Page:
Gallery — Weed Porn and Cannabis Up-Close:

Weed Strains Containing Limonene

For tokers who love focused, energetic highs, strains containing ample amounts of limonene may be just what you’re looking for. Although little research has been done on terpenes and their psychoactive effects, some cannabis experts suspect that limonene contributes to alertness and wakefulness offered by certain strains. 

According to the database at Leafly, some strains with the highest limonene contents are Hindu Kush, Lemon G, Cookies and Cream, and Original Glue (f.k.a. Gorilla Glue; a.k.a. The Glue or GG4). 

However, genetics alone don’t determine a plant’s terpene content. Cultivation and storage temperatures, special feeds, humidity, and other complications due to handling and transport can affect cannabis’s terpene profiles. If your dispensary offers test results, scope those out, and always remember that a seasoned smell test can often confirm the presence of some terpenes like limonene.

1564605008770_limonene-terpene.jpg

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Randy Robinson
Randy Robinson

Based in Denver, Randy studied cannabinoid science while getting a degree in molecular biology at the University of Colorado. When not writing about cannabis, science, politics, or LGBT issues, they can be found exploring nature somewhere in the Rocky Mountains. Catch Randy on Twitter and Instagram @randieseljay Contact.



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What Is Limonene and What Does This Cannabis Terpene Do?

CULTURE
Randy Robinson
Jul 31, 2019 05:27 PM PST
Share this article!
What Is Limonene and What Does This Cannabis Terpene Do?

Limonene is the part of cannabis that gives some fruity strains their citrusy or lemony qualities. It does a lot more than simply provide some zest to your buds, though.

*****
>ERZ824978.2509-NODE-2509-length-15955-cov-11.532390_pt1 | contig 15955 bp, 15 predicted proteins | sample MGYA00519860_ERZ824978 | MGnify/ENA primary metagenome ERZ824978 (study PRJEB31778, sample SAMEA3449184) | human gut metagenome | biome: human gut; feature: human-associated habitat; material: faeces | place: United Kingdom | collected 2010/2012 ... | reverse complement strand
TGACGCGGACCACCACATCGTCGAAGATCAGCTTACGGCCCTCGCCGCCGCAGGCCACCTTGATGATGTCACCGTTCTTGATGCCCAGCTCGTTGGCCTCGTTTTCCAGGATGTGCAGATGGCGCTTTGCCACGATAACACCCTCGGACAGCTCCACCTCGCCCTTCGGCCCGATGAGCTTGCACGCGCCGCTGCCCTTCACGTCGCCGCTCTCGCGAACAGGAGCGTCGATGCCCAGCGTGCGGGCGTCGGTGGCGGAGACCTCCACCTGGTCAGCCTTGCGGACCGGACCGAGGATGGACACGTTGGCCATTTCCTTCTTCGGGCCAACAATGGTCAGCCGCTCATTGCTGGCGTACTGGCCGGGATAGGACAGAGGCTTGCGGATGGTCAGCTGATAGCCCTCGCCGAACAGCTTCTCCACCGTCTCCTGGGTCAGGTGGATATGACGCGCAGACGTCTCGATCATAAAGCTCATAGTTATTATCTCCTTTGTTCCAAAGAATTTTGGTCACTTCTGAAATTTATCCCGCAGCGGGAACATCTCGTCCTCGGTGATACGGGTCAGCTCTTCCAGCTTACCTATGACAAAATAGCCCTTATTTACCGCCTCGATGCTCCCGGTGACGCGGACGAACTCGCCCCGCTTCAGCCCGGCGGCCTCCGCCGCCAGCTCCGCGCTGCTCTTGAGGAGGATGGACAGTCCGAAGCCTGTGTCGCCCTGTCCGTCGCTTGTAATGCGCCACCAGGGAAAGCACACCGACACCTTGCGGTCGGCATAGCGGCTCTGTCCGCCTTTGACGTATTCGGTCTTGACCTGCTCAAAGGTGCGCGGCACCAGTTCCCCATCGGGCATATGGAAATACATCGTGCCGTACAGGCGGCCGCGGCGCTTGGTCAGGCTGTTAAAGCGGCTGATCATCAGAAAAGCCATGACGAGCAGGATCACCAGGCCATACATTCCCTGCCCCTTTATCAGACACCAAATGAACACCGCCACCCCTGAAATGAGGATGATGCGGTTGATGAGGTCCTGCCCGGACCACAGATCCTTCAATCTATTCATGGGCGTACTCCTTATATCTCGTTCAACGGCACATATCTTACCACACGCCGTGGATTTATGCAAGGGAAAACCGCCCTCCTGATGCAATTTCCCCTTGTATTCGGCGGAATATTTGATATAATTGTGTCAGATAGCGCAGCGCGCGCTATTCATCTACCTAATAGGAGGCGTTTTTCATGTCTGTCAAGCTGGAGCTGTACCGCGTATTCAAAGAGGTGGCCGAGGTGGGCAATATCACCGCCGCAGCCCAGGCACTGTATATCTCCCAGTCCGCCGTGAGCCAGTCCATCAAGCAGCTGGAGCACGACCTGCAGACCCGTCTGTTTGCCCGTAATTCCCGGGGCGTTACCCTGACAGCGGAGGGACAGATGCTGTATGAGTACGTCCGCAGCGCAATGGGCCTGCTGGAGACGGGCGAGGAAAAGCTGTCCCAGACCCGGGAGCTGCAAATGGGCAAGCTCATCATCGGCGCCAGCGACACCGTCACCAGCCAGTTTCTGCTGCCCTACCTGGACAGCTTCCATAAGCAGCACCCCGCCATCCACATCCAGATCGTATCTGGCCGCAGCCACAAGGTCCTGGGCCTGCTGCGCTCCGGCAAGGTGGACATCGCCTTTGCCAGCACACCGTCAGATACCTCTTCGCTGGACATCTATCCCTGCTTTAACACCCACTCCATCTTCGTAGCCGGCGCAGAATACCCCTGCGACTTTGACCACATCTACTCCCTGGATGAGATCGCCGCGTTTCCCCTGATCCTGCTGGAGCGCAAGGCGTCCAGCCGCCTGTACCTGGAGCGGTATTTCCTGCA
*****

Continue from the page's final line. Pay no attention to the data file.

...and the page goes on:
If you ever smelled weed that reminded you of freshly peeled oranges, you were probably smelling limonene.

Limonene is one of over 100 terpenes produced by cannabis. Terpenes are aromatic compounds that gives weed its characteristic scents and flavors. Terpenes also confer some protection to the plants from the environment, pests, and herbivores; they can confer some health benefits to humans, too.

Limonene isn’t exclusive to cannabis, either. It’s found in thousands of other plant species, namely lemons, limes, oranges, grapefruit, juniper, rosemary, and peppermint. Industrially, it’s used to make paints, household cleaning products, food flavorings, and fragrances. It’s also an ingredient in transdermal creams, as it helps certain beneficial compounds penetrate the skin.

1564604933638_iStock-NikiLitov.jpg

Health Benefits of Limonene

Limonene possesses several medicinal qualities that could enhance cannabis’s ability to heal people. Studies show that the terpene can repair skin damage, fight cancer, reduce anxiety and depression, promote weight loss, combat pain, and reduce digestive inflammation and heartburn. But be careful with getting too much limonene, such as from essential oils or vape cartridges, as it can act as a mild irritant — triggering sneezing, sore throats, or burning skin — if high amounts are consumed.